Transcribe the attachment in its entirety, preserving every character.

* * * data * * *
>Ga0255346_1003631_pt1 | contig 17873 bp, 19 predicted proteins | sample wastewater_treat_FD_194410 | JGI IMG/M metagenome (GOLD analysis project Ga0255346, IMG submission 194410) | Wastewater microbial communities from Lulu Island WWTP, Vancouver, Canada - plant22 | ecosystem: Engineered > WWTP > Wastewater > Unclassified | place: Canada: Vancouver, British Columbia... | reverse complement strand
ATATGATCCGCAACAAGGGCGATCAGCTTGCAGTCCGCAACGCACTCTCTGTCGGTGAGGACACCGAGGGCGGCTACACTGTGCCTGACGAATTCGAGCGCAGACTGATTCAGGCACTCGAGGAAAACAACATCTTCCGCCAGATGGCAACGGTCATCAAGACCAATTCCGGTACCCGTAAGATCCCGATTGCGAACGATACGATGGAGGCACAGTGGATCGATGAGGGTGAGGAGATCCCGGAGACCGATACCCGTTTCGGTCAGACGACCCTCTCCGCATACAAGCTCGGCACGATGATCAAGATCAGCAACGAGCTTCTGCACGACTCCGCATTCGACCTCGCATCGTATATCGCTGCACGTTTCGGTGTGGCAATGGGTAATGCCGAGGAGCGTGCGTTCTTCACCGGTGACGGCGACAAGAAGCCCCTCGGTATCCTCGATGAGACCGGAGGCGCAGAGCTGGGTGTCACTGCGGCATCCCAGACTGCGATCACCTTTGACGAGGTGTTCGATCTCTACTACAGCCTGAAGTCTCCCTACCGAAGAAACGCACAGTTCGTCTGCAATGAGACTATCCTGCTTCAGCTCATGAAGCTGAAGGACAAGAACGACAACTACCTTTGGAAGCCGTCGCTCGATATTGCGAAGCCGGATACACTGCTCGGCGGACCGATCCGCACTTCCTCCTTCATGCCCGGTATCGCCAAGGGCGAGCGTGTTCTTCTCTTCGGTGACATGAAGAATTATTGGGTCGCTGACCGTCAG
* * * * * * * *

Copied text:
>Ga0255346_1003631_pt1 | contig 17873 bp, 19 predicted proteins | sample wastewater_treat_FD_194410 | JGI IMG/M metagenome (GOLD analysis project Ga0255346, IMG submission 194410) | Wastewater microbial communities from Lulu Island WWTP, Vancouver, Canada - plant22 | ecosystem: Engineered > WWTP > Wastewater > Unclassified | place: Canada: Vancouver, British Columbia... | reverse complement strand
ATATGATCCGCAACAAGGGCGATCAGCTTGCAGTCCGCAACGCACTCTCTGTCGGTGAGGACACCGAGGGCGGCTACACTGTGCCTGACGAATTCGAGCGCAGACTGATTCAGGCACTCGAGGAAAACAACATCTTCCGCCAGATGGCAACGGTCATCAAGACCAATTCCGGTACCCGTAAGATCCCGATTGCGAACGATACGATGGAGGCACAGTGGATCGATGAGGGTGAGGAGATCCCGGAGACCGATACCCGTTTCGGTCAGACGACCCTCTCCGCATACAAGCTCGGCACGATGATCAAGATCAGCAACGAGCTTCTGCACGACTCCGCATTCGACCTCGCATCGTATATCGCTGCACGTTTCGGTGTGGCAATGGGTAATGCCGAGGAGCGTGCGTTCTTCACCGGTGACGGCGACAAGAAGCCCCTCGGTATCCTCGATGAGACCGGAGGCGCAGAGCTGGGTGTCACTGCGGCATCCCAGACTGCGATCACCTTTGACGAGGTGTTCGATCTCTACTACAGCCTGAAGTCTCCCTACCGAAGAAACGCACAGTTCGTCTGCAATGAGACTATCCTGCTTCAGCTCATGAAGCTGAAGGACAAGAACGACAACTACCTTTGGAAGCCGTCGCTCGATATTGCGAAGCCGGATACACTGCTCGGCGGACCGATCCGCACTTCCTCCTTCATGCCCGGTATCGCCAAGGGCGAGCGTGTTCTTCTCTTCGGTGACATGAAGAATTATTGGGTCGCTGACCGTCAG